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Whenever I see Hieroglyphs reproduced and read the translation provided it always strikes me that the text appears very stilted and un-natural.

Could hieroglyphs be used to transcribe a normal conversation? Could a scribe accurately reproduce conversation or speech with word for word accuracy? Or is the language only really suited for royal proclamations and formal documents?

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    Same as with e.g. runes... sure you could, but the person would have to speak very slowly and you would soon run out of stone. :-) – DevSolar Oct 24 '18 at 9:11
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    Hietoglyphs wouldn't be used to record day-to-day conversations, but the Ancient Egyptian language was certainly capable of recording conversations of that type (for example in hieratic script). The Story of Sinuhe, for example, includes 'conversations' - albeit slightly stilted. However, that was due to the writing style in use, rather than the innate capability of the language. – sempaiscuba Oct 24 '18 at 9:55
  • Perhaps you should elaborate on what you mean by stilted. Hieroglyphs allowed for phonetic writing, although they also had semantic components, which means you could record everything, even loanwords and foreign names, just like in modern writing systems. I would assume that what you see as stilted may be due to cultural conventions and the fact that the language changed over the course of the 4000 years throughout which hieroglyphs were used. (Compare this to reading a medieval text that is not even 1000 years old.) – 0range Oct 29 '18 at 16:56
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    To add an example, there is a hieroglyph edition of the "Peter Rabbit" tale, provided by the British museum. As far as I can tell, it's written in ancient Egyptian language, but the name "Peter" is, of course, not translated. On the cover you can see the title in hieroglyphs. The three characters left of the "man" determinative (second line, the sitting guy facing left) read "PTR", so "Peter" (vowels are not written and have to be inferred). – 0range Nov 2 '18 at 22:49
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The reason why many Ancient hieroglyphic texts appear “stilted and unnatural” may be because most texts that survived are found in or related to tombs and these get most of the attention because of magic cantations/utterances that at first glance do not seem to make a lot of sense, because words are translated by the meanings we know, not by the meanings they stood for within the context of the intention of the writers. (Metaphores, synonyms and such are harder to understand outside the culture that uses them). Priest canon was intended for priests to be understood and one could secure information in a text by describing it in a myth as a mnemonic form of for instance the changing times of the year that was passed on from generation to generation. Some hieroglyphic descriptions speak of what monument or tomb or pyramid was restored by which pharaoh and there is evidence of administration of market ware and produce. So one could write down a daily conversation in hieroglyphs with greetings, curses, jokes and puns included. The Ancient Egyptians used word puns often and analogies or homophones were good material for the scribes to show their skills. It seems from my own observations that the Ancient Egyptians were keen on using analogies to magically be related to the subject (often a God). They did it with forms too in their art. One of the busts of Akhnaten is deliberately sculptured to have lion features in the face. So a daily conversation could be written down as a metaphore for a deeper meaning. And the use of Proto Canaanite words in the pyramid text of Unas (3rd dynasty) shows bilingual conversations between Unas and the Gods (Proto Canaanite Mother Serpent).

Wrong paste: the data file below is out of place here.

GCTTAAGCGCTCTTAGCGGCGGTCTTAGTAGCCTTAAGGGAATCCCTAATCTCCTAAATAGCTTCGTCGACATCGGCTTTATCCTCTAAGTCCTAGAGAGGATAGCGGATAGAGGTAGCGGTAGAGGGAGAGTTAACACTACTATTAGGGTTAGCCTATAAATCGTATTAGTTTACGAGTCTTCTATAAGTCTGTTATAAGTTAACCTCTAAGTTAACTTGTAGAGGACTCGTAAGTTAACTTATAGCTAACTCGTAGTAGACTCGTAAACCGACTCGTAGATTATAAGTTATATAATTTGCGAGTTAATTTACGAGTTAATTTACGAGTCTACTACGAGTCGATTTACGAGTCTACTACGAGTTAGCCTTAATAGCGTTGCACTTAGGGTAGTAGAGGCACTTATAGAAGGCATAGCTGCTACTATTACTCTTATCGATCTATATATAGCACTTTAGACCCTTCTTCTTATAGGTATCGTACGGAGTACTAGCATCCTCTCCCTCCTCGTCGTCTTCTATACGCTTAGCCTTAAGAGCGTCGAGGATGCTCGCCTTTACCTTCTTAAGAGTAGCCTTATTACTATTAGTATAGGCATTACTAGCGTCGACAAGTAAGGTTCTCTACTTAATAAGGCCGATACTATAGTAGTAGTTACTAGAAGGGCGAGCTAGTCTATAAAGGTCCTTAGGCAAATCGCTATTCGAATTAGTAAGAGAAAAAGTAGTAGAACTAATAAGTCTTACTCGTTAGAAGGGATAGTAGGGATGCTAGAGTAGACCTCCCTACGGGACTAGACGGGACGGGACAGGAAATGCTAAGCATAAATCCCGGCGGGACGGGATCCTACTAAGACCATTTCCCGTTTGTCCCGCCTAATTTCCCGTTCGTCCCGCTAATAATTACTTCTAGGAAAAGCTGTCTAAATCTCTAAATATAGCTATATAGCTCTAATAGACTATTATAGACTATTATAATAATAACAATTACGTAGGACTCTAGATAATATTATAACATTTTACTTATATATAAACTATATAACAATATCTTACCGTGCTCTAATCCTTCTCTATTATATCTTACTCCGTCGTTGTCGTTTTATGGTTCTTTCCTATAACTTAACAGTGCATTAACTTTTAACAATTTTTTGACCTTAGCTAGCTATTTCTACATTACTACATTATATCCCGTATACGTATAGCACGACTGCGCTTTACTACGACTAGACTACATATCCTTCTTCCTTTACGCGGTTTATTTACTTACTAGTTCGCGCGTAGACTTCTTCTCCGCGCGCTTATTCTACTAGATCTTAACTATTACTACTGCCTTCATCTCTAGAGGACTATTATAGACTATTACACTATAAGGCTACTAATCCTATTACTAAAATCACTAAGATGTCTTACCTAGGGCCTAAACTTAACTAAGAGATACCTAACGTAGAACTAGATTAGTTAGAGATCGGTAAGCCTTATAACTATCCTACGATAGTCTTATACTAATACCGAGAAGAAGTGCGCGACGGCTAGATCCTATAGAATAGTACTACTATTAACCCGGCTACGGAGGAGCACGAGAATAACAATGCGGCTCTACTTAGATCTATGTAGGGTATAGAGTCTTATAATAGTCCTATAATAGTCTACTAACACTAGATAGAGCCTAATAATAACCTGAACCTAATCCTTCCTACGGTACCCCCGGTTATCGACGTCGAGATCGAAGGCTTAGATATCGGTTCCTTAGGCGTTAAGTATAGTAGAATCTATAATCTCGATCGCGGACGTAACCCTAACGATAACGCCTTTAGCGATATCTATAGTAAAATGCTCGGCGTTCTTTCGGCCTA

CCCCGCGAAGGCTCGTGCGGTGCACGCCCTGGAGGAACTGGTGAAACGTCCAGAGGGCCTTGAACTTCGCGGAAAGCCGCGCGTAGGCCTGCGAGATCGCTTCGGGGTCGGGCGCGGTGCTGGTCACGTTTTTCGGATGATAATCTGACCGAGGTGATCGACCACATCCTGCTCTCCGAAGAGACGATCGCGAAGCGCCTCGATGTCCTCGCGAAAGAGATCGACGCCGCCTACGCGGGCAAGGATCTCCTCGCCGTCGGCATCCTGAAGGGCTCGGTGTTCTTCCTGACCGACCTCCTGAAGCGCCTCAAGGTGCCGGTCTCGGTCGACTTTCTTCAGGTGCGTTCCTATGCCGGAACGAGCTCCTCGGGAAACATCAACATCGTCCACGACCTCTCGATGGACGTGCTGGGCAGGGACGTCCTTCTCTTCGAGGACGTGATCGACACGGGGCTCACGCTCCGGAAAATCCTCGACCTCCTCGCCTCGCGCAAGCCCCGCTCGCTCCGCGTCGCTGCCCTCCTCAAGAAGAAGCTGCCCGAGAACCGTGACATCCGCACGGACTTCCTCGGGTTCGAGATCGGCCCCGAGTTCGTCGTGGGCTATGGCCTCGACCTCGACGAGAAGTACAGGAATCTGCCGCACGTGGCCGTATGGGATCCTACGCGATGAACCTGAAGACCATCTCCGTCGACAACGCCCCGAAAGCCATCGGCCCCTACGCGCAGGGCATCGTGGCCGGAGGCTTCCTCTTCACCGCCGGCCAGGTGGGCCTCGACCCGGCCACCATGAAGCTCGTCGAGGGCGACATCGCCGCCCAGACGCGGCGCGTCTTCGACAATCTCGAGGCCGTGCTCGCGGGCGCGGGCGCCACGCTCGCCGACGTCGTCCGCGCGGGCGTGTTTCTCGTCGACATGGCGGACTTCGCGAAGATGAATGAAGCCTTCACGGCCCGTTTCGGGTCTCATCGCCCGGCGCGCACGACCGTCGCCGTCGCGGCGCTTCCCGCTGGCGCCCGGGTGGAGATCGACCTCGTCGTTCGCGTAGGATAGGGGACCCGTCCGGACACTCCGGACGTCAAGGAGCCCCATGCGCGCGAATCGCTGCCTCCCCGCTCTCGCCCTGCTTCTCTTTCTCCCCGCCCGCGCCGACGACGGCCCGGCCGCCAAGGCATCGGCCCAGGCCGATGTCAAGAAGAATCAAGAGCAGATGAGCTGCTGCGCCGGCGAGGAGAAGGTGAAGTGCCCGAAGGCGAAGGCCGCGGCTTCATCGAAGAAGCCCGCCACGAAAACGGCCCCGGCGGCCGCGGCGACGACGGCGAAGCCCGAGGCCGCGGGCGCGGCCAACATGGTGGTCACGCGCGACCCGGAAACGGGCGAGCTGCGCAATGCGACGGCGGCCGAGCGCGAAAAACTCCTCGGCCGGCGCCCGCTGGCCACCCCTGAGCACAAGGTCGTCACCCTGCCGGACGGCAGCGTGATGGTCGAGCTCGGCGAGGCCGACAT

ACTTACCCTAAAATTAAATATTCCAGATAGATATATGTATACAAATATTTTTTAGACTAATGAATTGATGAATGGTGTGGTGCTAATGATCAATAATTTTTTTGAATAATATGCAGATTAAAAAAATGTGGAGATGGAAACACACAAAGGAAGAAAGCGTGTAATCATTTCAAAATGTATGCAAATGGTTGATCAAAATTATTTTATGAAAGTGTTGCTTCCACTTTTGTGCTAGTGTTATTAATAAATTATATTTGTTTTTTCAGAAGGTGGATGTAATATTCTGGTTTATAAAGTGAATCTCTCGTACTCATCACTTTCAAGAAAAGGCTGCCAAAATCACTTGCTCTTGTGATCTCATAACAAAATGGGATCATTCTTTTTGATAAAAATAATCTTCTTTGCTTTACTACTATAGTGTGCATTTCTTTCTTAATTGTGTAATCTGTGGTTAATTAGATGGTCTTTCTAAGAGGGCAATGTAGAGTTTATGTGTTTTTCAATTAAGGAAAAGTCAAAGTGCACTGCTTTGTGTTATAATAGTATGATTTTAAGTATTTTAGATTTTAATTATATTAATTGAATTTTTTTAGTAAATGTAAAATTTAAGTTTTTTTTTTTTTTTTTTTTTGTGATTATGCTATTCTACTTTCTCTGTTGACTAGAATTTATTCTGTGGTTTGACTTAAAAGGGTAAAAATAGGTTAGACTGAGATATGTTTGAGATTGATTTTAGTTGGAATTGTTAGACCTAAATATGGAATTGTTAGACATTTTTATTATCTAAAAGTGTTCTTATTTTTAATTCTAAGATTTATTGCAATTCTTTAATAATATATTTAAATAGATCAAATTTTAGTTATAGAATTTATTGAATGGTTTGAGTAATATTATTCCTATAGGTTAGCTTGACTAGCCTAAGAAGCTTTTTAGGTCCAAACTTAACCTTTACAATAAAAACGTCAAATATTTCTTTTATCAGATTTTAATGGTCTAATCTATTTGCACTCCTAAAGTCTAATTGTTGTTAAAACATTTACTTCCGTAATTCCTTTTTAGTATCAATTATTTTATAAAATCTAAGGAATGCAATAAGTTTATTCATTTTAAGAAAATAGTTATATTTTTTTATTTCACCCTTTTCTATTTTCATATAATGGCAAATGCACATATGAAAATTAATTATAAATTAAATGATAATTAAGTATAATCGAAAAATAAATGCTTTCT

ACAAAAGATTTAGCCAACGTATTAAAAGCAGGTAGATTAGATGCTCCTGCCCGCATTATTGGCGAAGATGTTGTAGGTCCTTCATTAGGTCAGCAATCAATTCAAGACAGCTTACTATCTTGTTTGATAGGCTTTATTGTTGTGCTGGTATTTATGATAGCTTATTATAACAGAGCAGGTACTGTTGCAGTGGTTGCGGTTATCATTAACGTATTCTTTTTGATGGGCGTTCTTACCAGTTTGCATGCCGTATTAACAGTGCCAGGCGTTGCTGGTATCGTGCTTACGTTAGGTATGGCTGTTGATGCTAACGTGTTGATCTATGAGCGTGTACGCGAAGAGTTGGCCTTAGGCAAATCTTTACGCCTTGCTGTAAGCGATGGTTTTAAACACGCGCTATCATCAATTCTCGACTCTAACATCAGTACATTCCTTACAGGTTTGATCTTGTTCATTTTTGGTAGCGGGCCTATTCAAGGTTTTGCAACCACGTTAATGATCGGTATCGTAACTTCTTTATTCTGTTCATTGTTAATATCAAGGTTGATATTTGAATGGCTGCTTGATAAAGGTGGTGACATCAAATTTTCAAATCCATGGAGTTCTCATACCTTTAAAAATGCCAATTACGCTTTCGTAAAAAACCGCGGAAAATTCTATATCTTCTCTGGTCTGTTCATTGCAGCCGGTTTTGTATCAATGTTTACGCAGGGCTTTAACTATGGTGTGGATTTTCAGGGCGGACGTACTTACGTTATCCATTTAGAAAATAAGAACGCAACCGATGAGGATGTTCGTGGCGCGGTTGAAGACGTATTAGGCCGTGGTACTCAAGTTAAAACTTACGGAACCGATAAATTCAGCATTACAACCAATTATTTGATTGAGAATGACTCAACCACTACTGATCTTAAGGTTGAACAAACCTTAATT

On the Ancient Egyptian scripts for different purposes: https://www.ancient-origins.net/artifacts-ancient-writings/egyptian-hieroglyphs-language-gods-002990

On Proto Canaanite in Pyramid text of Unas: https://phoenicia.org/byblos-priests-spells.html

On Egyptian humour http://www.reshafim.org.il/ad/egypt/people/humor.htm

The Akhenaten bust showing lion features in the face: http://www.mansooramarnacollection.com/macgallery/ This bust is from the Mansoor collection and the late Edgar Mansoor whom I had the privilege to converse with did everything in his power to prove that the collection was not fake, which the German Dietrich Wildung claims. Looking at this bust shows how Ancient Egyptian artists created a Sphinx like appearance with the lion faced Akhenaten. I don’t think a forger would think of turning the face of Akhenaten into a lion faced bust while so many other busts show him with human facial feautures. If it is a forgery, Akhenaten would have paid double the price for this ‘lion king’ bust. This as a side note.

A read on metaphores among other info http://www.ramonalouisewheeler.com/now--i-am-osiris-.html

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    Interesting information. Sources would improve this answer. Can you edit and add some references? – Kerry L Nov 6 '18 at 23:14
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    Sure, but it is late now. I will add reference soon. – Ajagar Nov 6 '18 at 23:27
  • Yes, imagine if all we had of Latin was a Catholic prayer book. – Robert Columbia Nov 7 '18 at 1:15
  • There are texts that describe aspects of everyday life, such as the Heqanakht papyri reshafim.org.il/ad/egypt/texts/heqanakht.htm Agatha Christie used them as the basis for a historical mystery, "Death Comes as the End". – jamesqf Nov 8 '18 at 4:29

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